Returning to Bangladesh at the end of the Liberation War in 1971, Muhammad Yunus began providing loans to poor village artisans – stool-makers and basket-weavers – women who were trapped in a cycle of borrowing tiny sums of money for their raw materials in return for interest rates as high as 10% per week and agreement to sell their products back to the moneylenders at rock-bottom prices.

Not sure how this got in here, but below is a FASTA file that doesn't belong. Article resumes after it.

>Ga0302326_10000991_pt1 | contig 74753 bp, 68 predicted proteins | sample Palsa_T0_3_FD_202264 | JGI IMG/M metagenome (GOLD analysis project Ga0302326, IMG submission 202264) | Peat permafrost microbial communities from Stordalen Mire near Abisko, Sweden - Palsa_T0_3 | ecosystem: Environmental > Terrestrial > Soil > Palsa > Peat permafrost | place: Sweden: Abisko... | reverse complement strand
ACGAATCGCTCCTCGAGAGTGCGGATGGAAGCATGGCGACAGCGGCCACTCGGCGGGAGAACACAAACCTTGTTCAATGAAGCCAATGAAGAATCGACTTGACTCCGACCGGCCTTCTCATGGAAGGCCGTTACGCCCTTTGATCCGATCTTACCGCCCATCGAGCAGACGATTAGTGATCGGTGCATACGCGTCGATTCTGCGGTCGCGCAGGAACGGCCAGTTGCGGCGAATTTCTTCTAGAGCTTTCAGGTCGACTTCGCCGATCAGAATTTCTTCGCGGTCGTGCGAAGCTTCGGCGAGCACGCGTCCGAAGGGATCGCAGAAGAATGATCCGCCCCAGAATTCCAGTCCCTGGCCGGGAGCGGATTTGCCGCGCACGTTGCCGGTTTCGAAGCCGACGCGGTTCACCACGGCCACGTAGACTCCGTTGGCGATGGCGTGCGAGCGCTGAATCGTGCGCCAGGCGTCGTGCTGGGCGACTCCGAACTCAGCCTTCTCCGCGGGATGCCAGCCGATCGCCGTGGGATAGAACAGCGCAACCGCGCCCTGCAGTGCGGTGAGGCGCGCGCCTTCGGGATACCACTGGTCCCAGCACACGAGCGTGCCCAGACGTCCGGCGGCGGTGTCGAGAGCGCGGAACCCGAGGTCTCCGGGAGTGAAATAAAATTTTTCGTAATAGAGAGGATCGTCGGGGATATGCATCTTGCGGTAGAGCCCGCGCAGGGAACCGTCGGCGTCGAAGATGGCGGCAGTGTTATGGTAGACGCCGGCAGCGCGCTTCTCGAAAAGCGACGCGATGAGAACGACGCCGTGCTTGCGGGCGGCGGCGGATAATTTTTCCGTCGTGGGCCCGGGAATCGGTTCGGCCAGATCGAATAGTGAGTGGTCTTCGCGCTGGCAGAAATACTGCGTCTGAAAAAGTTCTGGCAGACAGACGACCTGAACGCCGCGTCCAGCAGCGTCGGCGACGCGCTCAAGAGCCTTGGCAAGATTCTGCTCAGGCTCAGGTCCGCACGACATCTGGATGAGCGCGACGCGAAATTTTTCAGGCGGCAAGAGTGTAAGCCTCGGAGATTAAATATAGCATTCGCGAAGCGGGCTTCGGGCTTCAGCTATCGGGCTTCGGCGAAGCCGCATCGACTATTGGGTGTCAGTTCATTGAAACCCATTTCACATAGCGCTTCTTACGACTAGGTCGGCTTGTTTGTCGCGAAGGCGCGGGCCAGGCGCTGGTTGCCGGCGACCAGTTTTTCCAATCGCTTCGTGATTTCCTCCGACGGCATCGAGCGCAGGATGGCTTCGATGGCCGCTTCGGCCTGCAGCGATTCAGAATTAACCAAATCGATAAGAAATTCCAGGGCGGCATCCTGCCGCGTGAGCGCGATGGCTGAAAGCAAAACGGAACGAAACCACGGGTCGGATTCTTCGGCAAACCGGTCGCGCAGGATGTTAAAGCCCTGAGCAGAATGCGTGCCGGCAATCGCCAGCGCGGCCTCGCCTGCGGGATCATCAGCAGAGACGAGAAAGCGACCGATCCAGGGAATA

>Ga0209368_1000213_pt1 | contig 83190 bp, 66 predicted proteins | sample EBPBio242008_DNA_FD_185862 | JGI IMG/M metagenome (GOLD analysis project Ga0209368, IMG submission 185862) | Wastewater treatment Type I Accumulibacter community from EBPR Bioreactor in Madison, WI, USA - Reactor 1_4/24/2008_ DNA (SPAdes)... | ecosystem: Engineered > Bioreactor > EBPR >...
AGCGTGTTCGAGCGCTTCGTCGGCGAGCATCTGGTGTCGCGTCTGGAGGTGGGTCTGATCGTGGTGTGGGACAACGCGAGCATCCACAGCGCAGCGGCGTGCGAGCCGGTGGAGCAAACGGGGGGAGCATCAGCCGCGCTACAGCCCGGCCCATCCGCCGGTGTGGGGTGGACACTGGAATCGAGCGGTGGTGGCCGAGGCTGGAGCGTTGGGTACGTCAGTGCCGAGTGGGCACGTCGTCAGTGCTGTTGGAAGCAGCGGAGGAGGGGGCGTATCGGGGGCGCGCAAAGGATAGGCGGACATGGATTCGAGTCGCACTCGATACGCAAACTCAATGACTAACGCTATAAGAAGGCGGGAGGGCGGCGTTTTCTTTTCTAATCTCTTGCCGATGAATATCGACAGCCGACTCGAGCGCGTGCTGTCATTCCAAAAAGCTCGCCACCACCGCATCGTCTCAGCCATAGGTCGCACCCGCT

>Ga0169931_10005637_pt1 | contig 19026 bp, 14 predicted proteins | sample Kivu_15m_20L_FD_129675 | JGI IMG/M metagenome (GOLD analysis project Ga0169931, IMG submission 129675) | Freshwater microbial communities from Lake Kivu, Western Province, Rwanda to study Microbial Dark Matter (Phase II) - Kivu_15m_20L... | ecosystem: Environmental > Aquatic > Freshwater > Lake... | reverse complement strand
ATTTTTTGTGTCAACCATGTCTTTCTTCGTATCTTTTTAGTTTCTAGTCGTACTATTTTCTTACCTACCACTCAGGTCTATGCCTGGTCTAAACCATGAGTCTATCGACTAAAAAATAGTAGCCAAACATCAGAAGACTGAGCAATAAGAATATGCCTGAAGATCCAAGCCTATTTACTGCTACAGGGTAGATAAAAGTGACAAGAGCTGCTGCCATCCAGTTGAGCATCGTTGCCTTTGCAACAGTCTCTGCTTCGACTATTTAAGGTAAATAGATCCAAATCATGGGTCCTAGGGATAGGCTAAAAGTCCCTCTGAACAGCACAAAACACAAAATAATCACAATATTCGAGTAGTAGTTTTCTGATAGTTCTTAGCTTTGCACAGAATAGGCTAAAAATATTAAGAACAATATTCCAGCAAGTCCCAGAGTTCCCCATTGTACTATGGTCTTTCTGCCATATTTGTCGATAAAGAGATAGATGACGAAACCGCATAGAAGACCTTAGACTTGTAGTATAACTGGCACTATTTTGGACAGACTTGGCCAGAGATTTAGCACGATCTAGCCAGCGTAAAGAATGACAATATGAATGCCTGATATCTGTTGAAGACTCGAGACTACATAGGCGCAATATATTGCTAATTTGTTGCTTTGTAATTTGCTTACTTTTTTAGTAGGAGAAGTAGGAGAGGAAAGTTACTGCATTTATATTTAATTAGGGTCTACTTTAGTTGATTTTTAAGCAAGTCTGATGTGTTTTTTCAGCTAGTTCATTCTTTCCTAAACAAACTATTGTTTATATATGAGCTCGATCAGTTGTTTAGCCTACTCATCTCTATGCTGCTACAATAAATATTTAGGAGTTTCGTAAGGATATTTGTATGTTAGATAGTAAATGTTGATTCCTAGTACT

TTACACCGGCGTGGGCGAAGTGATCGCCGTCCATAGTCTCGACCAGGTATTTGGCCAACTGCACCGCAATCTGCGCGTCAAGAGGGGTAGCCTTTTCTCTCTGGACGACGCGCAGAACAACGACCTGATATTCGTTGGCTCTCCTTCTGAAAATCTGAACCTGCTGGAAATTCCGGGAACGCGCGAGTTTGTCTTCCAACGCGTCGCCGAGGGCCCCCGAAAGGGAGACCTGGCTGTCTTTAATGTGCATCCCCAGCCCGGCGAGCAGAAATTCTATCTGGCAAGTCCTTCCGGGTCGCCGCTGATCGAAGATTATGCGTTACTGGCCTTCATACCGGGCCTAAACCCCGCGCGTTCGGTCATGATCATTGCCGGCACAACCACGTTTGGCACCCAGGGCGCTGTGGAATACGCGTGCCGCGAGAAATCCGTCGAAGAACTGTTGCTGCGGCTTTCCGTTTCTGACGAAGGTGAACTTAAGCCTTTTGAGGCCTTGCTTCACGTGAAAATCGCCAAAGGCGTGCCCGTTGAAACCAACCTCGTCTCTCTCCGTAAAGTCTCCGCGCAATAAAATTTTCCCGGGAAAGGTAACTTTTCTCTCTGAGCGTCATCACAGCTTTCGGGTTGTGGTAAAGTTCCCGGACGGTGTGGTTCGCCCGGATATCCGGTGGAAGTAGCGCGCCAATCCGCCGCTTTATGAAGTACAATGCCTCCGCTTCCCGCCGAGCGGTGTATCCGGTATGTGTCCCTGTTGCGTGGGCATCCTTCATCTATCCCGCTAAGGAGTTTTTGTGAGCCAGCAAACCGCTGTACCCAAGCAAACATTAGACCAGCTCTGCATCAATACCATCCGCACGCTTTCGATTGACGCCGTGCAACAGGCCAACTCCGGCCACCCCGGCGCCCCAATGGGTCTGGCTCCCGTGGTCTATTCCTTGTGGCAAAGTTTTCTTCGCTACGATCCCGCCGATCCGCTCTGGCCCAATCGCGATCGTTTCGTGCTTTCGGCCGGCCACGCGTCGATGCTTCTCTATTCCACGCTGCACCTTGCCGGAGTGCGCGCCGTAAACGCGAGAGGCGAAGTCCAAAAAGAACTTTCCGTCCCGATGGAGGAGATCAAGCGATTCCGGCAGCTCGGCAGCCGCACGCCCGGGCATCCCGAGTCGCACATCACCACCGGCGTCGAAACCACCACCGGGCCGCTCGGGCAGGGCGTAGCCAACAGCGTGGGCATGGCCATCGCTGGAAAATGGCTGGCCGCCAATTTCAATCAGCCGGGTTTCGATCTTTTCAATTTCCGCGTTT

Today, his Grameen (‘village’ in Bengali) Bank serves 8 million borrowers in 80,000 villages. It lends $100 million per month with an average loan size of $200 and a repayment rate of 98%. Its market is the poorest of the poor.
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